Ile de France PDO Roquefort

The secrets of our rich, spicy and creamy Roquefort:

Our Roquefort blue cheese is made from the milk of grass-fed Lacaune Sheep and Penicillium Roquefortii that's extracted from our own homemade bread. No other Roquefort maker uses its own bread to produce the cheese's blue mold.

Ile de France Roquefort matures in our natural ventilated caves, where it gains its distinct flavor. While the French PDO (protected designation of origin) requires Roquefort be aged three months, ours is aged up to five. The extra time ensures the natural flavors spread evenly and fully throughout the fromage.

 
History

Made for over 2,000 years, Roquefort is named after the southern French village of Roquefort in Aveyron. Through the centuries it became known as "the cheese of kings and popes" and is still produced according to strict tradition. In 1925 Roquefort garnered France's first PDO and today it remains one of the world's most renowned blue cheeses.

 
Flavor profile

A luxurious texture, pungent aroma and defining greenish blue veins of mold hold a robust flavor profile that's salty and satisfying with an ultra creamy texture that's never dry or crumbly.

 
Crafting

The milk used to make Roquefort is collected from 151 independent Lacaune sheep's milk producers in the South of France. The milk is collected throughout Aveyron, where sheep are milked twice a day from December to June.

The bread used to grow the mold used is handmade and cooked in a traditional wood oven during the first full moon of September. The bread is then placed in maturing caves, where it is aged to develop its distinctive blue mold.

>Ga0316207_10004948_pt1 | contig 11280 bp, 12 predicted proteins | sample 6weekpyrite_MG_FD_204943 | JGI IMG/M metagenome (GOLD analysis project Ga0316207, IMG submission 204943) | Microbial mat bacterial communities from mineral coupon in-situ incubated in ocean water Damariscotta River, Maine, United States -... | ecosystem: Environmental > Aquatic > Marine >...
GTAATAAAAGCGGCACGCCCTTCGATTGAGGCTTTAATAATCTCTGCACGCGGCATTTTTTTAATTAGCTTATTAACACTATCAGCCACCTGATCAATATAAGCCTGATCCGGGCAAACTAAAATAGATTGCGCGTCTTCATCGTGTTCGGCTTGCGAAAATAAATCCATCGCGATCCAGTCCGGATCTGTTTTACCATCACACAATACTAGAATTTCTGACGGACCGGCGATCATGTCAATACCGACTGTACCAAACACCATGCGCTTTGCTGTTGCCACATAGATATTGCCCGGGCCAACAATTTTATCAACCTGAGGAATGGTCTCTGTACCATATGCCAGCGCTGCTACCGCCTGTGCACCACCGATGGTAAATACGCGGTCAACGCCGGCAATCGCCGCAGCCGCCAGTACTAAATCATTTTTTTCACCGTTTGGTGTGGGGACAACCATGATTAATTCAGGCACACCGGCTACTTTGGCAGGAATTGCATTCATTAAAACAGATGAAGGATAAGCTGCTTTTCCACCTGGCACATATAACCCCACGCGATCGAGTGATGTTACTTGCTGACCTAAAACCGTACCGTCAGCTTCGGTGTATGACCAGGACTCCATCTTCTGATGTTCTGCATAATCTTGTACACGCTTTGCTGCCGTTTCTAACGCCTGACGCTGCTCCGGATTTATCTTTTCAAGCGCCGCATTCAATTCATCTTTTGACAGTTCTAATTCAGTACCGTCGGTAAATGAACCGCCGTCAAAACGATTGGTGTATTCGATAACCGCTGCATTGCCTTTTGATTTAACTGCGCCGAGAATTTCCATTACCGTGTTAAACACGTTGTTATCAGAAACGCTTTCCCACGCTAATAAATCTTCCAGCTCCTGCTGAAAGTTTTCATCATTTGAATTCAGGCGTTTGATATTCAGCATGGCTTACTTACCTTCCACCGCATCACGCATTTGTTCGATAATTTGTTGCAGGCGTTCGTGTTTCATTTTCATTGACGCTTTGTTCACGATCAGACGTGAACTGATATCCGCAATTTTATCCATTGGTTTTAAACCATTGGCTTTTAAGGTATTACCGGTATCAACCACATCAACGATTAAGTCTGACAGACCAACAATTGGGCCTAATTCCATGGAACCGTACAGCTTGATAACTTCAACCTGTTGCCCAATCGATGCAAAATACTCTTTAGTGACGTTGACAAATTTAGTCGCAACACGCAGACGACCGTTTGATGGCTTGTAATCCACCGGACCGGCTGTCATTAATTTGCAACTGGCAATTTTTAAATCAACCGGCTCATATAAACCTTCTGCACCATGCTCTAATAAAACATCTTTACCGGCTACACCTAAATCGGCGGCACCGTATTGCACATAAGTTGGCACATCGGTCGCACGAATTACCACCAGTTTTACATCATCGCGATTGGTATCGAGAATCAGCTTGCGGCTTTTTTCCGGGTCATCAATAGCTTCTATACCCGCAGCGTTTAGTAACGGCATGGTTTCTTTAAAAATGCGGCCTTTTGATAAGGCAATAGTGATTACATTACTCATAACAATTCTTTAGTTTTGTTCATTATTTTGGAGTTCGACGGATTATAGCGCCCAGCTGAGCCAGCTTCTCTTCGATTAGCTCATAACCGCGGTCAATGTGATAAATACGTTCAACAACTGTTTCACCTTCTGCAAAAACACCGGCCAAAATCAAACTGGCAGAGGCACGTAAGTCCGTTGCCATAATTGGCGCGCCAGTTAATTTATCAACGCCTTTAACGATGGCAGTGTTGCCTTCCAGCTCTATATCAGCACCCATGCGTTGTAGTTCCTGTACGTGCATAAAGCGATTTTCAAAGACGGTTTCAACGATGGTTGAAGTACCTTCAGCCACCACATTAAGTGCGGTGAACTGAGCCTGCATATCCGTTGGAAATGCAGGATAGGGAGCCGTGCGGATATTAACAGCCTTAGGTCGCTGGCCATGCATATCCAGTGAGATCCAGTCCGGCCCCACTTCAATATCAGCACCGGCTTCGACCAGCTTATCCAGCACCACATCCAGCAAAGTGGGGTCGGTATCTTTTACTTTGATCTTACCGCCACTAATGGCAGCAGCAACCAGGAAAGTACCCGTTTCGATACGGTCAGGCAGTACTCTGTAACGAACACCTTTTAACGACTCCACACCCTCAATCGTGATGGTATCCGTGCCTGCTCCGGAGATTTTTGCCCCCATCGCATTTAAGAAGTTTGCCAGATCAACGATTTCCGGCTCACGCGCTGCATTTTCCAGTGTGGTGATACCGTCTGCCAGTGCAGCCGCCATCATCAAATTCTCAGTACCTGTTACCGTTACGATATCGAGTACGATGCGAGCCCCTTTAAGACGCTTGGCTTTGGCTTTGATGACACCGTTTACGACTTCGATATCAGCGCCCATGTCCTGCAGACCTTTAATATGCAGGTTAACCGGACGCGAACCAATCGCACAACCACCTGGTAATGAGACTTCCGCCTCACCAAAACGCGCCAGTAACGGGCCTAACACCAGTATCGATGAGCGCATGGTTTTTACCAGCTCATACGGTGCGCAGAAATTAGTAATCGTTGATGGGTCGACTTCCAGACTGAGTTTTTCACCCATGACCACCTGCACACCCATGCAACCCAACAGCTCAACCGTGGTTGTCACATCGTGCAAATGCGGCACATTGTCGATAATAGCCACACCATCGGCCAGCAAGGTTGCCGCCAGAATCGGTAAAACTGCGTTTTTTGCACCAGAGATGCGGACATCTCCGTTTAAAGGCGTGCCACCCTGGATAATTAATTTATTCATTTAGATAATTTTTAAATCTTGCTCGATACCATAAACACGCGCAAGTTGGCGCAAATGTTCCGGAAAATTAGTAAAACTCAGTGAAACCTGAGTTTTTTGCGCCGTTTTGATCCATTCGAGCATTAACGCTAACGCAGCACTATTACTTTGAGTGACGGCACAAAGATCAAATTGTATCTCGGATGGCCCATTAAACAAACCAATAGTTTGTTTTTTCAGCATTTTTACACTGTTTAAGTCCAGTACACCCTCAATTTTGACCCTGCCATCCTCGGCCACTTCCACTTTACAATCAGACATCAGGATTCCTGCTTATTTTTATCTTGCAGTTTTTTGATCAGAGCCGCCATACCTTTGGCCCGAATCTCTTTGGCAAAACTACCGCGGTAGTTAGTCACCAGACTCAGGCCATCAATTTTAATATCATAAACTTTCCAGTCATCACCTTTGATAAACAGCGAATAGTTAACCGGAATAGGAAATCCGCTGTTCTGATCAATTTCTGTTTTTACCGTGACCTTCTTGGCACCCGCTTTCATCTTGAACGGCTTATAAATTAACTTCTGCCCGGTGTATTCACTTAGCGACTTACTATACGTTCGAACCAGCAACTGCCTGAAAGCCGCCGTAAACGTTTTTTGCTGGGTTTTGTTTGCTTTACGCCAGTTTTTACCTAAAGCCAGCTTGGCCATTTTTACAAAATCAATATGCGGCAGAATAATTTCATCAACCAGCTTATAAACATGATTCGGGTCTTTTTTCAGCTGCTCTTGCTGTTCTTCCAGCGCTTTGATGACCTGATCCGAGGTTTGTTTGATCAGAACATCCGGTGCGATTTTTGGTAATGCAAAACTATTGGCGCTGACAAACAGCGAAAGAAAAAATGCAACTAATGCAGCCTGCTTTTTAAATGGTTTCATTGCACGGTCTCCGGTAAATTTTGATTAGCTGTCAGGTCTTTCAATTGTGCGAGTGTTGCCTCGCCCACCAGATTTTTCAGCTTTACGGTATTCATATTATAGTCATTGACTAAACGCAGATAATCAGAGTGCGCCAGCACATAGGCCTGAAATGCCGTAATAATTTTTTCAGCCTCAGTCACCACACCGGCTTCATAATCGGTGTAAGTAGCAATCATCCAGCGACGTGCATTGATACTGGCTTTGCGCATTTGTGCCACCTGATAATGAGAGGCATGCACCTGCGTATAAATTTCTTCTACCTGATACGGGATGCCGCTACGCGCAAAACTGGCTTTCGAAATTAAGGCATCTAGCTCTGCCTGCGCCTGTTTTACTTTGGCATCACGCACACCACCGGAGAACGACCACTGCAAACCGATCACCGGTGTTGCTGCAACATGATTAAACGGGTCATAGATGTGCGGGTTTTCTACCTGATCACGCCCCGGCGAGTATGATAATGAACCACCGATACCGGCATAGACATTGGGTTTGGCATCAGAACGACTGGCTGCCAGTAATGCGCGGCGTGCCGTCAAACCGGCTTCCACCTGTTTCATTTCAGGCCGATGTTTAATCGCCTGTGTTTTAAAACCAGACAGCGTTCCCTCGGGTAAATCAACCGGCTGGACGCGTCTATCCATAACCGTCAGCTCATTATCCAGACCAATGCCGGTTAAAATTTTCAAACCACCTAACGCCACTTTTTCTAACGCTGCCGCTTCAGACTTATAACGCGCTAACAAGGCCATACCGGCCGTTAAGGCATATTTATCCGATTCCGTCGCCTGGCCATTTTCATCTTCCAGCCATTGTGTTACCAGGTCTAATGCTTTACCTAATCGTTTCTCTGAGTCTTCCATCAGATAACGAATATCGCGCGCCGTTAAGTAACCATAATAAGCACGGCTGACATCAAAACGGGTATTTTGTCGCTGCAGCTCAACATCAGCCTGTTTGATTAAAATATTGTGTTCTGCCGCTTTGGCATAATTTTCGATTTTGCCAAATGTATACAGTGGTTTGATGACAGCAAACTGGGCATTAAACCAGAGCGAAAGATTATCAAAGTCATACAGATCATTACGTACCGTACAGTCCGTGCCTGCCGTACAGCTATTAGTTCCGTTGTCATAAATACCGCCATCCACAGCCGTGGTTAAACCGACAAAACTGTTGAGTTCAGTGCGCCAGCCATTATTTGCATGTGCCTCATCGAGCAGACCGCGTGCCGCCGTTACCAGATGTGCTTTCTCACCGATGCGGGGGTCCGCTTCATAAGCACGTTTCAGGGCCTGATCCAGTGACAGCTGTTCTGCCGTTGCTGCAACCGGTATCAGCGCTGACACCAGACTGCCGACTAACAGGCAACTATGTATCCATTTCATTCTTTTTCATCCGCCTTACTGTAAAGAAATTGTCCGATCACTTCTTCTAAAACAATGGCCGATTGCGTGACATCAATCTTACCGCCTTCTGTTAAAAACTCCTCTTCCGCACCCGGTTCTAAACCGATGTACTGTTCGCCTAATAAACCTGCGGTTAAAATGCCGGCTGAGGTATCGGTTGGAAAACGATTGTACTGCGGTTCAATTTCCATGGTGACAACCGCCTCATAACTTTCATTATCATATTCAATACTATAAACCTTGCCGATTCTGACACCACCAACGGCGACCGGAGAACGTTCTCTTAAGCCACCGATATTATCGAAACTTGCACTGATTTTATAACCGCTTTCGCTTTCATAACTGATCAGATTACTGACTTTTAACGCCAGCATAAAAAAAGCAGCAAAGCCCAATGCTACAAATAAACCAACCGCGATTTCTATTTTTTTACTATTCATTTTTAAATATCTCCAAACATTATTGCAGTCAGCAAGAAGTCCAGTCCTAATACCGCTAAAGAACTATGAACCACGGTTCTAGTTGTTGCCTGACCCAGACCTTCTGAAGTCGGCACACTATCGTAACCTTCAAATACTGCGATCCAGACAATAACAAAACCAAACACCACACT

The fromage matures in natural caves. A constant airflow, humidity and temperature allow Roquefort to develop its full-flavored profile without drying out.

 
Serving Tips

- Spread it on a crisp piece of Baguette. A traditional French way of serving Roquefort, it's a great way to get accustomed to its unique flavor. Drizzle a bit of honey on top to add a sweet companion to the cheese's natural saltiness.

- Enjoy it as a dessert along with a glass of wine such as Muscat Port or Sauternes and a bit of dark chocolate. All three decadent flavors taste excellent together and form a unique and flavorful experience.

- Add it to green salads – Roquefort really adds flavor and gives salads a fresh, tangy kick. Roquefort makes crunchy vegetables come alive with flavor. Try our Creamy Roquefort Salad recipe, which features a warm bacon dressing.

See more serving suggestion on our TOP FIVE ROQUEFORT PARINGS PAGE.

 
Featured Recipes

Roquefort may be full-flavored, but it's also surprisingly versatile. There's an array of delicious ways to enjoy it in a salad, entrée or dessert – check out these five new Roquefort recipes to see the cheese's delicious versatility!



Comments (14)Add Comment
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written by James Bauerle, November 15, 2011
makemeawinner
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written by Annasz, November 15, 2011
I love Roquefort on a slice of my own rye bread.
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written by Linda Moeller, November 15, 2011
Nothing like this on salad...or with pears!
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written by RICHARD, November 15, 2011
ROQUEFORT IS AN EXCITEMENT TO THE PALATE ON A SALAD OR BY THE PIECE !
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